Audio Worship "Words of Encouragement" Acts 13.14b-43

Princeton Presbyterian Church (EPC) Sermon # 1594

July 2, 2023

Acts 13.14b-43       Click here for audio worship.

Dr. Ed Pettus


“Words of Encouragement”


And on the Sabbath day they went into the synagogue and sat down. 15After the reading from the Law and the Prophets, the rulers of the synagogue sent a message to them, saying, “Brothers, if you have any word of encouragement for the people, say it.” 16So Paul stood up, and motioning with his hand said: “Men of Israel and you who fear God, listen. 17The God of this people Israel chose our fathers and made the people great during their stay in the land of Egypt, and with uplifted arm he led them out of it. 18And for about forty years he put up with them in the wilderness. 19And after destroying seven nations in the land of Canaan, he gave them their land as an inheritance. 20All this took about 450 years. And after that he gave them judges until Samuel the prophet. 21Then they asked for a king, and God gave them Saul the son of Kish, a man of the tribe of Benjamin, for forty years. 22And when he had removed him, he raised up David to be their king, of whom he testified and said, ‘I have found in David the son of Jesse a man after my heart, who will do all my will.’ 23Of this man's offspring God has brought to Israel a Savior, Jesus, as he promised. 24Before his coming, John had proclaimed a baptism of repentance to all the people of Israel. 25And as John was finishing his course, he said, ‘What do you suppose that I am? I am not he. No, but behold, after me one is coming, the sandals of whose feet I am not worthy to untie.’

26“Brothers, sons of the family of Abraham, and those among you who fear God, to us has been sent the message of this salvation. 27For those who live in Jerusalem and their rulers, because they did not recognize him nor understand the utterances of the prophets, which are read every Sabbath, fulfilled them by condemning him. 28And though they found in him no guilt worthy of death, they asked Pilate to have him executed. 29And when they had carried out all that was written of him, they took him down from the tree and laid him in a tomb. 30But God raised him from the dead, 31and for many days he appeared to those who had come up with him from Galilee to Jerusalem, who are now his witnesses to the people. 32And we bring you the good news that what God promised to the fathers, 33this he has fulfilled to us their children by raising Jesus, as also it is written in the second Psalm, “‘You are my Son, today I have begotten you.’ 34And as for the fact that he raised him from the dead, no more to return to corruption, he has spoken in this way, “‘I will give you the holy and sure blessings of David.’ 35Therefore he says also in another psalm, “‘You will not let your Holy One see corruption.’ 36For David, after he had served the purpose of God in his own generation, fell asleep and was laid with his fathers and saw corruption, 37but he whom God raised up did not see corruption. 38Let it be known to you therefore, brothers, that through this man forgiveness of sins is proclaimed to you, 39and by him everyone who believes is freed from everything from which you could not be freed by the law of Moses. 40Beware, therefore, lest what is said in the Prophets should come about: 41“‘Look, you scoffers, be astounded and perish; for I am doing a work in your days, a work that you will not believe, even if one tells it to you.’” 42As they went out, the people begged that these things might be told them the next Sabbath. 43And after the meeting of the synagogue broke up, many Jews and devout converts to Judaism followed Paul and Barnabas, who, as they spoke with them, urged them to continue in the grace of God.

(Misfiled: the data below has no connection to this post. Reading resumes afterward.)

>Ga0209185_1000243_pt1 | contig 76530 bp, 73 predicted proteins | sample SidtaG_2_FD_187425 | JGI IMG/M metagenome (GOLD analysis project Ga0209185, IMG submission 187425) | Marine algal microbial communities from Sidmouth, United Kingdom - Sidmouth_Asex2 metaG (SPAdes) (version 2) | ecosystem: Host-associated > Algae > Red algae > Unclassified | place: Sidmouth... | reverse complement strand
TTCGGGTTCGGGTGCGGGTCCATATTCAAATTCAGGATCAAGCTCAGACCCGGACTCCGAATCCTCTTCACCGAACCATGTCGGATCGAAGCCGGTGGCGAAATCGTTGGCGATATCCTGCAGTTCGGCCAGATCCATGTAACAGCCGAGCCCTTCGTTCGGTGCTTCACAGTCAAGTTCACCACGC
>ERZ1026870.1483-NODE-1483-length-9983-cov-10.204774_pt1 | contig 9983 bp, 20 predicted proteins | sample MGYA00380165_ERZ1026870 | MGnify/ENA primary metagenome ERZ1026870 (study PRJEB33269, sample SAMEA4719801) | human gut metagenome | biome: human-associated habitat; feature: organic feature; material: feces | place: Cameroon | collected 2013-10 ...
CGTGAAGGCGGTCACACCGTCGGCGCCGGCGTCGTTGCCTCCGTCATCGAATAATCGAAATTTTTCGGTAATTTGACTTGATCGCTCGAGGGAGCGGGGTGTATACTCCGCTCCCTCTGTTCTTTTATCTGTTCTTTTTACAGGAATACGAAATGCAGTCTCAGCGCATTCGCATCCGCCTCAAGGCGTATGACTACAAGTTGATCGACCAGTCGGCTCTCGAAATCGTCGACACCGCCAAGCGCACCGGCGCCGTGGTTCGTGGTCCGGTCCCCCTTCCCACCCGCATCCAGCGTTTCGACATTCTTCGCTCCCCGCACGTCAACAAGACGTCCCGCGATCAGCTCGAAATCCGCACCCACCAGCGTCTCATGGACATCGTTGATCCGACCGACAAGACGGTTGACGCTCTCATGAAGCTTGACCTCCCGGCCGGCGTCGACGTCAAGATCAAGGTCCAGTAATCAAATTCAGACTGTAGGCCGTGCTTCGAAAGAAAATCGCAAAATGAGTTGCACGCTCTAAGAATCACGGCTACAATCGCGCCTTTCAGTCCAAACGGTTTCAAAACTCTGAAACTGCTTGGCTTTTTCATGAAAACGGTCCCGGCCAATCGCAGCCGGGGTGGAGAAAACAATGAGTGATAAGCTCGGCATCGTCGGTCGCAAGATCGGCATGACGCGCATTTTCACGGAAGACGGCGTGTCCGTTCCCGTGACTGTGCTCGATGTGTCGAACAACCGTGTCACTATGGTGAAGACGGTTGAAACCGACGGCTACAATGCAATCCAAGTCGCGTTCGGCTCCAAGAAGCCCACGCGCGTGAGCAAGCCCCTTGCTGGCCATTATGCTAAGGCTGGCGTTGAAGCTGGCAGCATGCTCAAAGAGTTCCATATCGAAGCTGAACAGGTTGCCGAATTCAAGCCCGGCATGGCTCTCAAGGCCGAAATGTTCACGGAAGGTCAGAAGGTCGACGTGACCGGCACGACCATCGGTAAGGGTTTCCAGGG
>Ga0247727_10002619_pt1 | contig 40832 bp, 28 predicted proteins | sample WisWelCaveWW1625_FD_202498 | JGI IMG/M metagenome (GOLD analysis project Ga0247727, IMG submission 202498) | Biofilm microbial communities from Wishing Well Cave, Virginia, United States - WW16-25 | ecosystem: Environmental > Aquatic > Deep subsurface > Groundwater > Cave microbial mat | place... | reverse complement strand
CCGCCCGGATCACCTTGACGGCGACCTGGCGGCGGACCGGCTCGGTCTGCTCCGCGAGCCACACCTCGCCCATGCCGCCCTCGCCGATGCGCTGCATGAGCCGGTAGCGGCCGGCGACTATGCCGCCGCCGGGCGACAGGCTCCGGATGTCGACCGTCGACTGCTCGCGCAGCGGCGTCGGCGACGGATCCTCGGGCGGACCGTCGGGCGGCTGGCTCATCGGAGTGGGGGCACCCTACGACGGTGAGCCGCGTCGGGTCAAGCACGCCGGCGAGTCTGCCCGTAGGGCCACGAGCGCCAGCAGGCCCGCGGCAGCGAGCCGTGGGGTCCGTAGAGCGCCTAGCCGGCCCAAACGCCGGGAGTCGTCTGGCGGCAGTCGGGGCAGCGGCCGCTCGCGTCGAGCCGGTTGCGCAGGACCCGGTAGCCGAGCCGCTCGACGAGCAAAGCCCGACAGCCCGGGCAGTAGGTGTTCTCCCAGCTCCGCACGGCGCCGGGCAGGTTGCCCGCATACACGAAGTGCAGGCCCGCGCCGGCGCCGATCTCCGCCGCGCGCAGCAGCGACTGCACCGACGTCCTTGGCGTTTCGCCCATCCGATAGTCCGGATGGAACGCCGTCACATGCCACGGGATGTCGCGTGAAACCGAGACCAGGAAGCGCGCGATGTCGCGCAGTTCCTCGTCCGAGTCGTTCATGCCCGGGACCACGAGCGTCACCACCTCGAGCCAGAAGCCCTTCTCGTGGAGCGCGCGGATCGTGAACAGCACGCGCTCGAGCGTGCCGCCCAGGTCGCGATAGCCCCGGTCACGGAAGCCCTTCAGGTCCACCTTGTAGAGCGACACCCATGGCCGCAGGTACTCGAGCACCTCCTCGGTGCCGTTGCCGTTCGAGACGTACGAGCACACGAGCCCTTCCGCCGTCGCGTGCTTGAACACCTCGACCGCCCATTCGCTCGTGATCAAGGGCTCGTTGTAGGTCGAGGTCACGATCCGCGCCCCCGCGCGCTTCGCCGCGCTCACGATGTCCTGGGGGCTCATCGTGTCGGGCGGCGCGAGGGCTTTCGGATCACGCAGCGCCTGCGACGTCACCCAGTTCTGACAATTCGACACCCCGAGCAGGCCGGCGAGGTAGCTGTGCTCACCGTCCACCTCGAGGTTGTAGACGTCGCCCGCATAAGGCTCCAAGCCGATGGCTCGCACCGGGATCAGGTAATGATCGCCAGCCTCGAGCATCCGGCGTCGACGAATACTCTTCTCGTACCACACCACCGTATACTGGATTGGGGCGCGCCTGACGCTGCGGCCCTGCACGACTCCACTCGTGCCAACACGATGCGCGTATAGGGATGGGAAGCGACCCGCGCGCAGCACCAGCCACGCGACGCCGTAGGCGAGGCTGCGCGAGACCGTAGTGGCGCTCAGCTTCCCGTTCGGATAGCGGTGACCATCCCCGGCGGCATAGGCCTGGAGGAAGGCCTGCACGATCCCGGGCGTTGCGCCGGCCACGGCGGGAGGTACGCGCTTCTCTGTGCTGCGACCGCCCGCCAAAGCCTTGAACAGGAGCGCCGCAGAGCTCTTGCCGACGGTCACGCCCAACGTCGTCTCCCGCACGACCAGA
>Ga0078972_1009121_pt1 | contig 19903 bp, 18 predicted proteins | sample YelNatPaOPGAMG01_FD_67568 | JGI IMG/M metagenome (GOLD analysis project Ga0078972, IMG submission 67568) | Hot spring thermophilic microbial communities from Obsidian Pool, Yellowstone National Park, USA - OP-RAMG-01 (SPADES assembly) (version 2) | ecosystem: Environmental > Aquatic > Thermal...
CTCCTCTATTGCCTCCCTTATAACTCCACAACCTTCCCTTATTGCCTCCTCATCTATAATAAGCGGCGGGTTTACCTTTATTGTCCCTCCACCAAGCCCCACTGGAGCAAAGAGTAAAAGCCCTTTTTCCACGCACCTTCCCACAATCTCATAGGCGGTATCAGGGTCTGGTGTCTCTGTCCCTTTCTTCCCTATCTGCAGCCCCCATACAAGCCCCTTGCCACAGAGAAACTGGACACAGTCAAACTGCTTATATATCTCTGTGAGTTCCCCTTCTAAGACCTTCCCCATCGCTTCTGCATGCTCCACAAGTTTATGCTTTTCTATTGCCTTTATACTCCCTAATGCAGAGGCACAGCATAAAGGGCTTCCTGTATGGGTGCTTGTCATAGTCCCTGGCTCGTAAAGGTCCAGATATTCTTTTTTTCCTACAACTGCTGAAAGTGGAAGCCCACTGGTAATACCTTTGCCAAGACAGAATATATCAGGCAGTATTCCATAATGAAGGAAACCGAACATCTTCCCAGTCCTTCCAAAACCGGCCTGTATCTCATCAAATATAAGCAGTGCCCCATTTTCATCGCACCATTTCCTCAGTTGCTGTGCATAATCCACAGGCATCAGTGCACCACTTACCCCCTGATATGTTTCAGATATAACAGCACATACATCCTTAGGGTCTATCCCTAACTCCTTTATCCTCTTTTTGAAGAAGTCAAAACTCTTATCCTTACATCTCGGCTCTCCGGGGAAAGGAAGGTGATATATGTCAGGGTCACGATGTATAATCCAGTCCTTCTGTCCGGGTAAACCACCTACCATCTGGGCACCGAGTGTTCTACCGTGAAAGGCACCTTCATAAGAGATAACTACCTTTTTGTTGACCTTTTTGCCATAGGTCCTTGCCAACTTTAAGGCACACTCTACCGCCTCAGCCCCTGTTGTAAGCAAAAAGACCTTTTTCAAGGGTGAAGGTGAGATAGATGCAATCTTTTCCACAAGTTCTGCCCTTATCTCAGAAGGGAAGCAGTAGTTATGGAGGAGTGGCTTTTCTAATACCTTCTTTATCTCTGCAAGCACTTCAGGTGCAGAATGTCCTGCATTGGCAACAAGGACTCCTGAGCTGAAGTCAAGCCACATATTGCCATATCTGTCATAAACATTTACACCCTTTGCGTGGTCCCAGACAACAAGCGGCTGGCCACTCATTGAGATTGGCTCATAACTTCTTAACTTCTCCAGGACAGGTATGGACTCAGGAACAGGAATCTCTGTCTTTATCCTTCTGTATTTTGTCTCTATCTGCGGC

• Old Testament Summary


The scene before us would have been a typical practice among the Jews and the disciples as they went into the synagogue on the Sabbath day. There was characteristically a reading from the Torah and the prophets, and then someone would speak to the reading with a teaching or message of interpretation. Jesus did the same thing in Luke 4 when He read from Isaiah and spoke a word to the reading.

16And he came to Nazareth, where he had been brought up. And as was his custom, he went to the synagogue on the Sabbath day, and he stood up to read. 17And the scroll of the prophet Isaiah was given to him. He unrolled the scroll and found the place where it was written, 18“The Spirit of the Lord is upon me, because he has anointed me to proclaim good news to the poor. He has sent me to proclaim liberty to the captives and recovering of sight to the blind, to set at liberty those who are oppressed, 19to proclaim the year of the Lord's favor.” 20And he rolled up the scroll and gave it back to the attendant and sat down. And the eyes of all in the synagogue were fixed on him. 21And he began to say to them, “Today this Scripture has been fulfilled in your hearing.”

We know how that encouraging word was greeted as they drove Jesus out of town and tried to toss Him off a cliff! But Jesus walked right on through them without incident. Encouraging words are not always welcomed.

Our text for today has a very different outcome, as we see and will get to shortly. Paul was a Pharisee, very well educated in the Old Testament, and recognized as a leader among Jews. When he stands up to offer an encouraging word, he begins by briefly tracing some of the history of Israel starting with the Jews being the chosen of God, delivered out of Egypt, led through the wilderness, and given the Promised Land. He reminds them of the judges and kings who ruled over Israel and concludes the history refresher with King David.

Every Jew in the synagogue would have known this history and probably all would have been nodding their heads in approval of the message thus far. I think Paul makes a particular point to end with David because it was told that from the line of David the Messiah would come. Paul uses the knowledge that he knows his hearers know in order to make a connection to the Messiah and that the Messiah is Jesus Christ.


  • The Promised Messiah


So, in verse 23, Paul makes that connection. The offspring of David has produced a Savior and that Savior is Jesus Christ. John the Baptizer told of preparing the way for the Messiah and also told everyone that he was not the Messiah, but that Jesus was the Messiah, the lamb of God. Paul highlights that Jesus was the fulfillment of the prophecies of the Old Testament. He recounts the events of Jesus’ death and resurrection. He speaks to the appearances of Jesus to the disciples. Verse 32, begins the distinctive good news...32And we bring you the good news that what God promised to the fathers, 33this he has fulfilled to us their children by raising Jesus. The promised Messiah has come in the person of Jesus Christ whom God raised from the dead. This is the encouraging word!

Paul takes the news to another level for the Jewish ears by connecting Jesus with specific Scriptures from Psalm 2.7 – God’s Son, Isaiah 55.3 – the blessing of David, and Psalm 16.10 – the corruption of death will not touch Jesus because God raised Him from the dead. No ashes to ashes or dust to dust to dust for the Messiah. He lives! This is the promised One of God. Paul does what Jesus did for the disciples in Luke 24 taking them through the promises of the Old Testament and showing them how Moses and the prophets and the Psalms all point to Jesus Christ.